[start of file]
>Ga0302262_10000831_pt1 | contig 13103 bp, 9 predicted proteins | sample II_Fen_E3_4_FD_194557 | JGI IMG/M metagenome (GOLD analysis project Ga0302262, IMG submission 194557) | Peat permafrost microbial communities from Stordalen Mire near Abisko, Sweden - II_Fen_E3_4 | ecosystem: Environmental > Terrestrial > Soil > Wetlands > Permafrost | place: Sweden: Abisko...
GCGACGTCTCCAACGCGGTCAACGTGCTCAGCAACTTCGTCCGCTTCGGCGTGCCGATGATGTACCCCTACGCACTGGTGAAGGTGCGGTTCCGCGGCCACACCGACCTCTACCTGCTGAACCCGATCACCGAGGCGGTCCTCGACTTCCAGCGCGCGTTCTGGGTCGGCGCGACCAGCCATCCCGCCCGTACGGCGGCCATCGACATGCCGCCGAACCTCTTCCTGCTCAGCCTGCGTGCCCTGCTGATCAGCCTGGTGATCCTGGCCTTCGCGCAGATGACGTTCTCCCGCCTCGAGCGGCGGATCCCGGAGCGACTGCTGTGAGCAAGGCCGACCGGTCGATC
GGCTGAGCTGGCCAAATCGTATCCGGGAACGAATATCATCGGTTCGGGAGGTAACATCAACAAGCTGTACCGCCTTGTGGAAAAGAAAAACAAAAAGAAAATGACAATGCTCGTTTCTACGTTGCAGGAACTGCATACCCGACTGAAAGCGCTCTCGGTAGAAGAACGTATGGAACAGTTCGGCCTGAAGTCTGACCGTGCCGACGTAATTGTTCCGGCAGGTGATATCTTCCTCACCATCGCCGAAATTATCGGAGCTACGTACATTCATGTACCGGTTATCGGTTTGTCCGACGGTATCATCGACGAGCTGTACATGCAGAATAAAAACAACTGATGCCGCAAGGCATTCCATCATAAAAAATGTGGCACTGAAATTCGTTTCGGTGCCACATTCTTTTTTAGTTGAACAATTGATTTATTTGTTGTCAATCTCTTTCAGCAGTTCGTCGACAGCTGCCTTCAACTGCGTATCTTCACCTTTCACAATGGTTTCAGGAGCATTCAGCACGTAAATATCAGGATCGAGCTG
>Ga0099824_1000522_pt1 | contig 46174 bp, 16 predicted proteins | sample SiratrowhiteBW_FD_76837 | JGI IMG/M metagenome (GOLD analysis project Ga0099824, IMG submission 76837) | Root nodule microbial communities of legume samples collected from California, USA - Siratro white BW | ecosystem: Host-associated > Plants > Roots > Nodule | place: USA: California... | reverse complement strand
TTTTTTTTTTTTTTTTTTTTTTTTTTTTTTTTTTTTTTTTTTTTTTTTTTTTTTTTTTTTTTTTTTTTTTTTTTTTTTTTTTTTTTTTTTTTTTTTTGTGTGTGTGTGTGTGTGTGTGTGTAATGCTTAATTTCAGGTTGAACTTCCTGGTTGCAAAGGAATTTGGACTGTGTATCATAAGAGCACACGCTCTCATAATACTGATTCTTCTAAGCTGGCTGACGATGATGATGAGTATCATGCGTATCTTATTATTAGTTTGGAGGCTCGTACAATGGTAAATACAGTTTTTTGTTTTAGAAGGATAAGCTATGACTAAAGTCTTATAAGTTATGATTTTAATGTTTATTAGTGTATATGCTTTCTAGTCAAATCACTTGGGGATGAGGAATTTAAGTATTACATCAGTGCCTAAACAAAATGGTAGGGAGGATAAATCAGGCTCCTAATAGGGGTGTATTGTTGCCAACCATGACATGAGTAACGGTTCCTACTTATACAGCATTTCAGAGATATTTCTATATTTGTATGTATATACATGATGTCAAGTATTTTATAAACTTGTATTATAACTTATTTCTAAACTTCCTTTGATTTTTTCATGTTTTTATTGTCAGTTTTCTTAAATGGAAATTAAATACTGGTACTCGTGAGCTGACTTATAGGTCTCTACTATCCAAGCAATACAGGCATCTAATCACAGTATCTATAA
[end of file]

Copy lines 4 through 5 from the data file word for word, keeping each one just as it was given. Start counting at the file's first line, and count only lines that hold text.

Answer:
>Ga0099824_1000522_pt1 | contig 46174 bp, 16 predicted proteins | sample SiratrowhiteBW_FD_76837 | JGI IMG/M metagenome (GOLD analysis project Ga0099824, IMG submission 76837) | Root nodule microbial communities of legume samples collected from California, USA - Siratro white BW | ecosystem: Host-associated > Plants > Roots > Nodule | place: USA: California... | reverse complement strand
TTTTTTTTTTTTTTTTTTTTTTTTTTTTTTTTTTTTTTTTTTTTTTTTTTTTTTTTTTTTTTTTTTTTTTTTTTTTTTTTTTTTTTTTTTTTTTTTTGTGTGTGTGTGTGTGTGTGTGTGTAATGCTTAATTTCAGGTTGAACTTCCTGGTTGCAAAGGAATTTGGACTGTGTATCATAAGAGCACACGCTCTCATAATACTGATTCTTCTAAGCTGGCTGACGATGATGATGAGTATCATGCGTATCTTATTATTAGTTTGGAGGCTCGTACAATGGTAAATACAGTTTTTTGTTTTAGAAGGATAAGCTATGACTAAAGTCTTATAAGTTATGATTTTAATGTTTATTAGTGTATATGCTTTCTAGTCAAATCACTTGGGGATGAGGAATTTAAGTATTACATCAGTGCCTAAACAAAATGGTAGGGAGGATAAATCAGGCTCCTAATAGGGGTGTATTGTTGCCAACCATGACATGAGTAACGGTTCCTACTTATACAGCATTTCAGAGATATTTCTATATTTGTATGTATATACATGATGTCAAGTATTTTATAAACTTGTATTATAACTTATTTCTAAACTTCCTTTGATTTTTTCATGTTTTTATTGTCAGTTTTCTTAAATGGAAATTAAATACTGGTACTCGTGAGCTGACTTATAGGTCTCTACTATCCAAGCAATACAGGCATCTAATCACAGTATCTATAA